“The idea is more to threaten than to harm,” the doctor promised. “I think the intruder was not supposed to resort to violence and did so out of frustration and anger; I hope to avoid a repeat of that.” He paused and studied Darren carefully. “You don’t really expect to sneak in there, do you?”

“I hope to, but I certainly don’t expect to. It depends how large a force is here. If it’s small, we may get through; otherwise not. But I think it’s better to try reasonable stealth than simply to drive up to the camp. This way, we may keep our vehicle a secret for a while, which might make escape possible later.”

“So we rescue Dr. FitzHugh against his will?”

“I hope not. I would like a proper talk with him, though.”

It all hinged on whether Victor was right: if Dr. FitzHugh was relatively free, the desired interview and their general safety would be no problem. But if he wasn’t…

Darren could sense a movement in the trees, and he glanced at Lassiter, who was looking at him. Even without the lycanthropy, his senses seemed sharper than normal. Darren whispered to Dr. Fleming, “We’ve been spotted.”

“How many?”

“Two or three at most. But they’re raising the alarm. We should have the full force here within a minute.”

“How far is the camp?”

“Too far.”

“Then we surrender graciously and bide our time.”

As if in answer, several short, stocky men appeared out of the woods on every side, their weapons at the ready.

Next: Lassiter at Bay

Thursday, August 12, 2010

Dark World: The Shafer Mystery

(The story begins here.)
(The last recap is here.)

“The screams stopped as I rounded the side of the house,” Lassiter continued. “I would have kept going anyway, but then I noticed someone hiding in the woods away from the house. Looking back, I realize he couldn’t have been the attacker: he was too far away too soon after the screams. But at the time I just assumed he was my man, so I headed after him.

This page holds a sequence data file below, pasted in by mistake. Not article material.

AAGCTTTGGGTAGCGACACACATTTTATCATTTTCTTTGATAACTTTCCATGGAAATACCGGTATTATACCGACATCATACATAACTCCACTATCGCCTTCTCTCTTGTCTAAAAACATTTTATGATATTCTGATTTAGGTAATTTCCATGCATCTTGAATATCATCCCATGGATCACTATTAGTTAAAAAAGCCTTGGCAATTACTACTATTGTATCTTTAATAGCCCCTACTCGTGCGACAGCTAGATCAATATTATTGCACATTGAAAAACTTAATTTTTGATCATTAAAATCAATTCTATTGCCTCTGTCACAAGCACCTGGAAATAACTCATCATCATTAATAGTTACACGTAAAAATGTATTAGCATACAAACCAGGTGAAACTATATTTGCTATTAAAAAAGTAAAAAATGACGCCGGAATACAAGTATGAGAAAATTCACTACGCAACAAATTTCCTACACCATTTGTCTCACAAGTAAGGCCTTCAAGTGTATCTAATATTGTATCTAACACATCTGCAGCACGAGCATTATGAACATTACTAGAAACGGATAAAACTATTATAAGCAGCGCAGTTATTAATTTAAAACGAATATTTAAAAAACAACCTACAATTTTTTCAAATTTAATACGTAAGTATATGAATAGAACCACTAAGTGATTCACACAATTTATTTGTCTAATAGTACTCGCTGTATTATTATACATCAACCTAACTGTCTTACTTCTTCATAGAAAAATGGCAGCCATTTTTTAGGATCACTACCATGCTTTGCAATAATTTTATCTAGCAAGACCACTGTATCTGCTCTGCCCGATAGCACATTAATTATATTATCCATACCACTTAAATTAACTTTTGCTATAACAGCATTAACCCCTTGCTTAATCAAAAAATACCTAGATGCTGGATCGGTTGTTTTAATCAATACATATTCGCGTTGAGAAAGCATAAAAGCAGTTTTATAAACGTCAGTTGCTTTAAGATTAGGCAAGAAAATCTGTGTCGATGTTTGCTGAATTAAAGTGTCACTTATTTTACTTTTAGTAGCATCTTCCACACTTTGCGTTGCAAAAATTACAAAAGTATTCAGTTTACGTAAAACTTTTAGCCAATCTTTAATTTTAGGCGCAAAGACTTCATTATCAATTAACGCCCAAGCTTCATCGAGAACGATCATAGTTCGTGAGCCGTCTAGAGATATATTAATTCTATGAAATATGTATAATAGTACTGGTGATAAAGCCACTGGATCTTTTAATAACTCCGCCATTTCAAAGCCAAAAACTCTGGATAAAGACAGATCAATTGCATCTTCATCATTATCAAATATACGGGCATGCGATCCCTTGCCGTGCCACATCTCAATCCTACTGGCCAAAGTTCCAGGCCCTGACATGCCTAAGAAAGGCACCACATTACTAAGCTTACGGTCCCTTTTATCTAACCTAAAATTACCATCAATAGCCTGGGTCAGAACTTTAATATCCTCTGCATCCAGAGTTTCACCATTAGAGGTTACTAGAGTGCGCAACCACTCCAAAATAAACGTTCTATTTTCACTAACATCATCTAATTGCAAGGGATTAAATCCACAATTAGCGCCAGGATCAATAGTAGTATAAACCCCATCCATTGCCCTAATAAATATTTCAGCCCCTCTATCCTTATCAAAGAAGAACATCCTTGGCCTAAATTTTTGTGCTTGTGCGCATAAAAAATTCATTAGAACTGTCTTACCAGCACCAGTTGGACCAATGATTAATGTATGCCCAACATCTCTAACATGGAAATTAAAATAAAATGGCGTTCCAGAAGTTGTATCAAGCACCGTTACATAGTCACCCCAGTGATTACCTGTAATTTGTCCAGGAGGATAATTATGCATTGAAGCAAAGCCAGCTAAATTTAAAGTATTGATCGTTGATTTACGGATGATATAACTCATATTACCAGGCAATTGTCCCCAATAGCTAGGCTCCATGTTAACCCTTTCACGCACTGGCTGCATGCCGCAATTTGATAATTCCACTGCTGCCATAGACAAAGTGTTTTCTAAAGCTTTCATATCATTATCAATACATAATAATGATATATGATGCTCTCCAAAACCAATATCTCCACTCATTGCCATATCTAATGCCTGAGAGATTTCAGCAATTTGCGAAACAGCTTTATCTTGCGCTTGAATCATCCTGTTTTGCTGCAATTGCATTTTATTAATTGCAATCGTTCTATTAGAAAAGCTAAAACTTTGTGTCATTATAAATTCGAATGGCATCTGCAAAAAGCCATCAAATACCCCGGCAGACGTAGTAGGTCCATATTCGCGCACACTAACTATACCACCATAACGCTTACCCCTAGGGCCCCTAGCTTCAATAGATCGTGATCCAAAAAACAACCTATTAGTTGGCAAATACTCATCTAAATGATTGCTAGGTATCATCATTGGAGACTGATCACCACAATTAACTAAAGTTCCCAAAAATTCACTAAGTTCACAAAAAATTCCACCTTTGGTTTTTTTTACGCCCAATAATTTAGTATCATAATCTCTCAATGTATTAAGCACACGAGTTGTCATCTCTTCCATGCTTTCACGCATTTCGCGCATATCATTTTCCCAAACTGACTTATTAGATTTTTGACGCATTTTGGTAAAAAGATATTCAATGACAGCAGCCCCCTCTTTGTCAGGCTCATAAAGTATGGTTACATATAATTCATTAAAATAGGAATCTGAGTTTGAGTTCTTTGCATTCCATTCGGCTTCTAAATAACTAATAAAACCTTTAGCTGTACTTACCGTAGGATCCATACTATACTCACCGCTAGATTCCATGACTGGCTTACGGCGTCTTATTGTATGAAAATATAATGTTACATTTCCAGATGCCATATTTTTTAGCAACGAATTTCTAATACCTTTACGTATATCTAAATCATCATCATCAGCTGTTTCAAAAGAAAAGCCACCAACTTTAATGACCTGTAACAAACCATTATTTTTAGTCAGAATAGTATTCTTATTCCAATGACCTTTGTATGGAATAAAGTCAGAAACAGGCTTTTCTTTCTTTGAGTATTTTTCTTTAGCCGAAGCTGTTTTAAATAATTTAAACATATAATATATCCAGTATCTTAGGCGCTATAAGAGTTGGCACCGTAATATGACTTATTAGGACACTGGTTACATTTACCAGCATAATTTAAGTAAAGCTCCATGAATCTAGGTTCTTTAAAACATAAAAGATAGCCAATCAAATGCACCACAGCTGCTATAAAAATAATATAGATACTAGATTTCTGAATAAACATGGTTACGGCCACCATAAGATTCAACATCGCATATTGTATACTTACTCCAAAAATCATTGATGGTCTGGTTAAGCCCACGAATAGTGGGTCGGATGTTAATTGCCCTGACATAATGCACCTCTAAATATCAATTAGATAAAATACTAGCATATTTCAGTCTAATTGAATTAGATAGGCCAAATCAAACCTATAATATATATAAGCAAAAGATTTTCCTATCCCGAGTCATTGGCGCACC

“He saw me coming and ran. The wall around the estate slowed him down more than me, and I jumped him from the top of the wall before he could get away. When I turned him over, he looked familiar, and when he begged me not to hit him in the head this time, I recognized the voice: it was Rick Shafer.

“Rick and I were engineering students together, and we also had jobs working on an assembly line. He was always a little odd, and not in a good way. I’m not that picky, but even I thought he was a bit of a pervert. And one day while we were working on the assembly line, he claimed that an item he was working on gave him telepathic powers. He could hear thoughts, and not all of them seemed human.

“It was pretty weird even for Rick. I made some noncommittal remarks, and he got angry and just quit then and there. I’m pretty sure he left with the electrical gadget he’d been working on. That was practically my last day too: the factory was about to close anyway, and I had a chance at working my way to Europe on a steamer. A friend said the Europeans were trying to improve their economies and technology at the same time, kind of like our rural electrification projects here. I wish now that I had stayed here for some of the work programs.

“So when I recognized Rick, I stopped mid-violence, and he yelled again, ‘Okay, okay! Just don’t hit me in the head again, even though it does improve my telepathy.’ Then he recognized me, and I promised not to hit him if he explained himself. Unfortunately for my sanity, he did—or tried to.

“He’s changed, and lunacy aside, it’s mostly an improvement. He’s no longer a pervert, just a lunatic, and he’s a lot easier to talk to, apart from the assault on your sanity. He put on a foil cap and gave me another, so we could talk privately. We soon had to move to avoid the police, but he seemed to know a number of hiding places.

“He said that he was watching the intruder, though he couldn’t explain why. I suspect he just finds it entertaining. He follows various groups around, apparently, and I think he knew where the intruder came from. It’s a pity I couldn’t get a coherent explanation of that detail.”

“Do you think he could lead us to the intruder?” Darren asked.